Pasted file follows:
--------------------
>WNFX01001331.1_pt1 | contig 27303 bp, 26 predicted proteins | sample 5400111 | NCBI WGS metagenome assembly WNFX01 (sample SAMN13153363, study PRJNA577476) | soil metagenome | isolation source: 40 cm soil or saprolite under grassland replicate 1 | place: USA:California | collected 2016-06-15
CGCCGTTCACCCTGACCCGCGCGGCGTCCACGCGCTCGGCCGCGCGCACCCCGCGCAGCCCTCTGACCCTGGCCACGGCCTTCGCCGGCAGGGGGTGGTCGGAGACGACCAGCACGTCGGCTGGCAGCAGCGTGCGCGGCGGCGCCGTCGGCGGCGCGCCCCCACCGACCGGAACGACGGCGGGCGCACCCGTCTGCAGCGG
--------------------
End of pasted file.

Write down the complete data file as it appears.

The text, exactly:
>WNFX01001331.1_pt1 | contig 27303 bp, 26 predicted proteins | sample 5400111 | NCBI WGS metagenome assembly WNFX01 (sample SAMN13153363, study PRJNA577476) | soil metagenome | isolation source: 40 cm soil or saprolite under grassland replicate 1 | place: USA:California | collected 2016-06-15
CGCCGTTCACCCTGACCCGCGCGGCGTCCACGCGCTCGGCCGCGCGCACCCCGCGCAGCCCTCTGACCCTGGCCACGGCCTTCGCCGGCAGGGGGTGGTCGGAGACGACCAGCACGTCGGCTGGCAGCAGCGTGCGCGGCGGCGCCGTCGGCGGCGCGCCCCCACCGACCGGAACGACGGCGGGCGCACCCGTCTGCAGCGG